Marissa Mayer Has Made a Terrible Mistake
Working from home is great for employees—and employers.
Photo by Johannes Eisele/AFP/Getty Images
Elsewhere in Slate, Katie Roiphe makes the case against working from home.
It was nearly a decade ago that I stopped going into the office every day. I worked at a competing Web magazine at the time, and my bosses didn’t really care how I worked, as long as I got stuff done. At first, like many people, I began working from home because I was lazy. By skipping my hourlong commute, I gave myself more time to sleep in and goof off. And without anyone watching over me, the goofing off was sure to be epic.
But I quickly realized that, counter to my intentions, working at home made me more productive. Without office distractions—listening to other people’s phone calls, bantering with the receptionist, figuring out where and with whom to go to lunch—I could report and write much faster. Telecommuting also freed me from pointless office commitments. For instance, I could call in to meetings, mute my line, and then do more important things with my time.
When I tell people that I work at home, they usually assume one of two things—that I’m un- or underemployed and just biding my time until I get a real job, or that I possess a monkish, single-minded devotion to work that they suggest is required for successful telecommuting. Neither is true. Instead, I’ve realized that, once you learn how to do it, working at home is superior in almost every way. It allows me to be better at my job and at my life—to be a more productive employee and a not-terrible husband and dad.
Working at home isn’t for everyone. As a writer, I work according to what Y Combinator’s Paul Graham calls the “maker’s schedule.” My job requires long stretches of distraction-free time, and my output, on any particular day, is sensitive to my mood and environment. Working at home gives me the freedom to adjust these variables to maximum effect: Sometimes I find that I write better if I start a column after dinner, while other times I hit a wall during the middle of the day, take an hour off to get a snack and jump in the shower, and then come back to produce a magnificent column about pajamas.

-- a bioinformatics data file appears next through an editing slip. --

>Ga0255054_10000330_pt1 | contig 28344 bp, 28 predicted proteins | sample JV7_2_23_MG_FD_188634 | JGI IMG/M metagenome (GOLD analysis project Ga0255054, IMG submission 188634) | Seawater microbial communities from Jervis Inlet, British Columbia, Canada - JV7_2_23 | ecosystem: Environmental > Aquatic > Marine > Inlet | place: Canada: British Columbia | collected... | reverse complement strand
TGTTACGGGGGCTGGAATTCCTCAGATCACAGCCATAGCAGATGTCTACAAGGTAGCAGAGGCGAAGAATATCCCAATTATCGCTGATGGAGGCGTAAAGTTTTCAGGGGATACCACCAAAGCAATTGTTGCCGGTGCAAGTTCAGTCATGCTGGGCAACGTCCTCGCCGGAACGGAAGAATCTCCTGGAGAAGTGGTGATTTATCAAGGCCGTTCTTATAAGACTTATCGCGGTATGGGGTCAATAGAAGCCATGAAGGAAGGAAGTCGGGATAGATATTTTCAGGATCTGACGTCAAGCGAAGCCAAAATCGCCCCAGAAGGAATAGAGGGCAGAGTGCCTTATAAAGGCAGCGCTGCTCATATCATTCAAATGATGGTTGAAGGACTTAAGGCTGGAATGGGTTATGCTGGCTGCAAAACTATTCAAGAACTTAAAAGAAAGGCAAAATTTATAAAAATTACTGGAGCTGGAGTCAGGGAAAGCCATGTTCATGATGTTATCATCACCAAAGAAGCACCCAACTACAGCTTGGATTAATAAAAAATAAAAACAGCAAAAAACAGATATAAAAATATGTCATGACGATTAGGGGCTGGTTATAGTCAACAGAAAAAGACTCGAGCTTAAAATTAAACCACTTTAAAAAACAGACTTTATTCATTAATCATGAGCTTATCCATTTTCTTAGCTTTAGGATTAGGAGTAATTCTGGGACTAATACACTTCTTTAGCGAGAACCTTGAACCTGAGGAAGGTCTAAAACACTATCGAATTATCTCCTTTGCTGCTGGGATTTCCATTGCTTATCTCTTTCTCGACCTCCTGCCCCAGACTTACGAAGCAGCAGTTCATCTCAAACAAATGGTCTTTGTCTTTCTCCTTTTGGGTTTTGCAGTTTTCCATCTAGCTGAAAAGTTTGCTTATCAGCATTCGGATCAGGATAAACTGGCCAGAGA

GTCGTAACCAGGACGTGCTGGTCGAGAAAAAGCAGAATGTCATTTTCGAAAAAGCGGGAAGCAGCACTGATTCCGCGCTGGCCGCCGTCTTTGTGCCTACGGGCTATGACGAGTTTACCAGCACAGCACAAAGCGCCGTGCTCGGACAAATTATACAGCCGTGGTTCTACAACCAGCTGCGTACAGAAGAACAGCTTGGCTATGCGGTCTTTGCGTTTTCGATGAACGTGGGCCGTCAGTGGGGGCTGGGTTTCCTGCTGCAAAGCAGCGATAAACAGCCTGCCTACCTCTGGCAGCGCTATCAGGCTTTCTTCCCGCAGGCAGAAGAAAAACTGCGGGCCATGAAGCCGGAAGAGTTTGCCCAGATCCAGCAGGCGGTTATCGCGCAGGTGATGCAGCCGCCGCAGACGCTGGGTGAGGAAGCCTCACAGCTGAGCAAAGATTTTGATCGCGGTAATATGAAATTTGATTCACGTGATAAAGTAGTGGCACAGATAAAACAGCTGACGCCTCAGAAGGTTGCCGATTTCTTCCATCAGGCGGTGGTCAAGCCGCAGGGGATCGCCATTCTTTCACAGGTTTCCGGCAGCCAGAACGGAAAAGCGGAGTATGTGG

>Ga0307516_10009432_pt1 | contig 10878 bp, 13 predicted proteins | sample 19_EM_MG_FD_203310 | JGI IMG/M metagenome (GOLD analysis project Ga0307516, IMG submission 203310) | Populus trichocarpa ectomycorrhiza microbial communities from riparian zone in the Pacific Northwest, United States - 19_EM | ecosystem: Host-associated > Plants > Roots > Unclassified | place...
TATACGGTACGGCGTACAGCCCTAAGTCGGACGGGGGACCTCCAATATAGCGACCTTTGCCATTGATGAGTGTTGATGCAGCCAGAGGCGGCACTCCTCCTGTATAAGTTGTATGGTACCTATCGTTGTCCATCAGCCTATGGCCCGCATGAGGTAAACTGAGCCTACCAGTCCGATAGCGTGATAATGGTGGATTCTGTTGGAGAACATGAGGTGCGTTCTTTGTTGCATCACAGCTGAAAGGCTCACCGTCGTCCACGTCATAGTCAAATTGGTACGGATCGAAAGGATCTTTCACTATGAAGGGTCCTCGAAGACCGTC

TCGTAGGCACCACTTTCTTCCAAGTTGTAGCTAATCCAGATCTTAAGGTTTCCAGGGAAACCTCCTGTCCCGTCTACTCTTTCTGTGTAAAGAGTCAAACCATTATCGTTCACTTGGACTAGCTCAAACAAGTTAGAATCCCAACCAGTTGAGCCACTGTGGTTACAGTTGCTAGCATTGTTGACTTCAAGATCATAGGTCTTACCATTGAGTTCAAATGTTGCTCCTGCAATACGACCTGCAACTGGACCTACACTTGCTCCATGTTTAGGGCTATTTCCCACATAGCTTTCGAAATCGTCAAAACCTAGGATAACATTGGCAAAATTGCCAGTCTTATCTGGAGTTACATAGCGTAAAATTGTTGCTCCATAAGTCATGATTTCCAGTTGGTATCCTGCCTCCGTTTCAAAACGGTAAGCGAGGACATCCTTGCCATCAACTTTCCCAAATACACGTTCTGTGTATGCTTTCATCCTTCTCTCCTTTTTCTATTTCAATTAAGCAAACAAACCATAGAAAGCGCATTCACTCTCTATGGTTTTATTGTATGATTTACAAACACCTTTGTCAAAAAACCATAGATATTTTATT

You might work differently. Maybe your mind is best primed by conversations with your co-workers about Downton Abbey. That’s fine. The point—and this is hardly groundbreaking—is that different people work differently. Any organization whose success depends on maximizing its workers’ productivity ought to allow their employees some degree of flexibility.
That brings us to Yahoo’s ridiculous new ban on working from home. Last week, All Things D’s Kara Swisher reported that Marissa Mayer, the beleaguered Web company’s new CEO, will force Yahoo’s few hundred remote workers to relocate to its offices. In a memo Swisher obtained, the company’s human-resources chief allows workers to “occasionally” stay home to “wait for the cable guy,” but otherwise requires people—I’m sorry, “Yahoos”—to submit to “the interactions and experiences that are only possible in our offices.” Because this was an HR memo and therefore freed from any requirement to be truthful, it went on to declare that “speed and quality are often sacrificed when we work from home.” It added: “We need to be one Yahoo!, and that starts with physically being together.” (I asked Yahoo to explain the policy to me, and a spokeswoman responded with this brief statement: “We don't discuss internal matters. This isn't a broad industry view on working from home—this is about what is right for Yahoo!, right now.")
Farhad Manjoo is Slate's technology columnist and the author of True Enough: Learning To Live in a Post-Fact Society. You can email him at firstname.lastname@example.org and follow him on Twitter.